This didn’t change much in the latter part of the 18th Century. Haydn spent most of his life employed by Prince Esterhazy who owned a palace in a rural area not far from Vienna but, basically, in the middle of nowhere. For his own entertainment, he maintained an orchestra and an opera theater – also a marionette theater – and employed the musicians and singers to maintain a steady schedule of performances. He often had guests from Vienna who would spend weeks during the summer at his palace, and a new symphony or opera by his composer-in-residence Franz Josef Haydn was very much looked forward to.

(Here is a post from 2009 for another class I had offered relating to a concert that season with the Harrisburg Symphony. It contains pictures of Haydn and the place he worked. Ignore the video clips: as luck would have it, those have been removed and are no longer available.)

In this picture (see right), Haydn (with reddish hair) is playing the violin while rehearsing a string quartet with some friends, including Mozart (in the light blue coat) playing viola.

Mozart didn’t fare so well. He began being employed by the narrow-minded Archbishop of Salzburg who also maintained an orchestra of which one violinist was Mozart’s father, Leopold. But he quickly tired of the situation there and went to Vienna hoping to get a job at the Imperial Court.

The Mozarts on Tour: Leopold & Kids
Now, when he was a boy, Mozart’s father Leopold took him and his sister "Nannerl" around Europe like a traveling music act, showing off his children and earning a good bit of money but mostly in hopes he could find a new and better (or at least better-paying) job for the family in some other aristocratic court – preferably the Empress in Vienna. But that didn’t materialize.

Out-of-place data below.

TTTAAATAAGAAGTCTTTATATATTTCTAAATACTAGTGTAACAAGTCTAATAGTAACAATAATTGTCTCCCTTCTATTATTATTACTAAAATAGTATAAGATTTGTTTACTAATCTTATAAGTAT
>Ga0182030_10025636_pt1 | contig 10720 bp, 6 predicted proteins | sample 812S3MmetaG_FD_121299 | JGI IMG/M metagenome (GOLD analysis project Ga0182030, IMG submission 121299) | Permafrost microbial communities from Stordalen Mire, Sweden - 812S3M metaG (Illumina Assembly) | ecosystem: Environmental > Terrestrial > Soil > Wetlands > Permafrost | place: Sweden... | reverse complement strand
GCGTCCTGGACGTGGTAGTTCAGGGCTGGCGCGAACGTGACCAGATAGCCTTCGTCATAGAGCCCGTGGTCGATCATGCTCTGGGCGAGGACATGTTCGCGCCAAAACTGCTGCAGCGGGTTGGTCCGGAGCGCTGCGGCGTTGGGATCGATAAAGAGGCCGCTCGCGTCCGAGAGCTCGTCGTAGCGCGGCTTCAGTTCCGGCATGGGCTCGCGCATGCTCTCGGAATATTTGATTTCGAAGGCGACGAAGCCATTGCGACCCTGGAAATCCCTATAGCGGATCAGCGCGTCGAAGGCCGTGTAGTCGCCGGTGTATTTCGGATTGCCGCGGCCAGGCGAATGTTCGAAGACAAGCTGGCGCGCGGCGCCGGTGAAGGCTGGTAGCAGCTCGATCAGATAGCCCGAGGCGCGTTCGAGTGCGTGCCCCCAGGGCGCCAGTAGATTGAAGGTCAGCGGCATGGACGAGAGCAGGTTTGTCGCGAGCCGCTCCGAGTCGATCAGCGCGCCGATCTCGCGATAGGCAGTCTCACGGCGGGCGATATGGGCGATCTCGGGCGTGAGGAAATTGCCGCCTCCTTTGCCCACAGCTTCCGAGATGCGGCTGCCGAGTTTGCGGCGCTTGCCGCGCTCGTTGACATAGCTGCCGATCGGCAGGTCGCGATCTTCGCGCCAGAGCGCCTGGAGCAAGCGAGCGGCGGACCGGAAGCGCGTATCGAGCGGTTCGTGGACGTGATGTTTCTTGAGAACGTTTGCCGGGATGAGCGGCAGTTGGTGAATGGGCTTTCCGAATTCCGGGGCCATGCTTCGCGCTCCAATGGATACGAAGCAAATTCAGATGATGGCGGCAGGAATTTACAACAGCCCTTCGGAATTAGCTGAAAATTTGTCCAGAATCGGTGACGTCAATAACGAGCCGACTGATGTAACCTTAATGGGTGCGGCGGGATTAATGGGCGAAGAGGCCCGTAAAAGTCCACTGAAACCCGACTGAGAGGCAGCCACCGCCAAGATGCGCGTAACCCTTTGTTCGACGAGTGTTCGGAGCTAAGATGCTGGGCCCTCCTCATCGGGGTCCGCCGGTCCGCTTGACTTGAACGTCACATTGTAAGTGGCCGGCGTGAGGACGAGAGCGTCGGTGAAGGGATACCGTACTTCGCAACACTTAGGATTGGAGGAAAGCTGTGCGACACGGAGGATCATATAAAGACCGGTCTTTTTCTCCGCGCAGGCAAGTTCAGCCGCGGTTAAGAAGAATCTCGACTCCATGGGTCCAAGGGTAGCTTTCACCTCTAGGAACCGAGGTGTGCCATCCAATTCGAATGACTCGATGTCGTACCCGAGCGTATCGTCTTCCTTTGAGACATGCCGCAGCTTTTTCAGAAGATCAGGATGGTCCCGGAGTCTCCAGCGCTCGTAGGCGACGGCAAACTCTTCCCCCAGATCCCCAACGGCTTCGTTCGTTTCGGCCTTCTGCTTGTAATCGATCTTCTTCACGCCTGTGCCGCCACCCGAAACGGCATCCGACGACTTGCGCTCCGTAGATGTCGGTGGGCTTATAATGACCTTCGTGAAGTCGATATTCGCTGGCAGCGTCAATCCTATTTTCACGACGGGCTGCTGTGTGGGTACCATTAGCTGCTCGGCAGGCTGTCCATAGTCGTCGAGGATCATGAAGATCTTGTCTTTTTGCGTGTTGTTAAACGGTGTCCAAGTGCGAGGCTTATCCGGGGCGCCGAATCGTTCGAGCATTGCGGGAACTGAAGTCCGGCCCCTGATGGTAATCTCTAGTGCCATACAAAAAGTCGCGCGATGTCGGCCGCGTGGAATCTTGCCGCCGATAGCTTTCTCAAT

So eventually Mozart, then 25, left Salzburg for Vienna where he ended up writing operas, some for the Imperial Court, others for public theaters, but also piano concertos for his own concerts (or those by friends or students of his), lots of chamber music, some of which was sold to publishers for the “amateur market” because amateur musicians who had no TV or stereo sound systems made their own music for each other’s enjoyment and, if something was popular, they wanted to play it themselves.

But Mozart had a higher sense of life-style than he had an income to support it and was always dealing with financial issues no matter how much (or little) money he brought in from all this. It wasn’t what killed him, but the fact that he died at the age of 35 is often blamed on the stress of trying to compete in a “free-lance market” that didn’t really exist yet (more on that, later).

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So between the monks of the Middle Ages and the appearance of Beethoven around 1800, we have two points to make about the finances of music:

In the Medieval and Renaissance periods, the primary employer of “art” musicians was The Church (either Catholic or, after the Reformation, Protestant).

In the Baroque and Classical periods, while the Church was still a frequent employer of musicians, more of them were now employed by the aristocratic courts who maintained private orchestras, opera theaters and resident composers who were kept on the payroll like one hired cooks, gardeners and cleaning staff. Haydn and his musicians, for instance, dined with the servants. Only in major cities like Vienna or London was it possible to make a living as a free-lance musician and this still depended largely on patron support whether from aristocrats or the “new rich” of the upper middle class, those successful merchants and entrepreneurs who could afford to imitate the aristocratic life-style but who lacked the heritage of being born to it.

Things would change in the 19th Century.

But (and sing along with me, here) more on that, later…

- Dick Strawser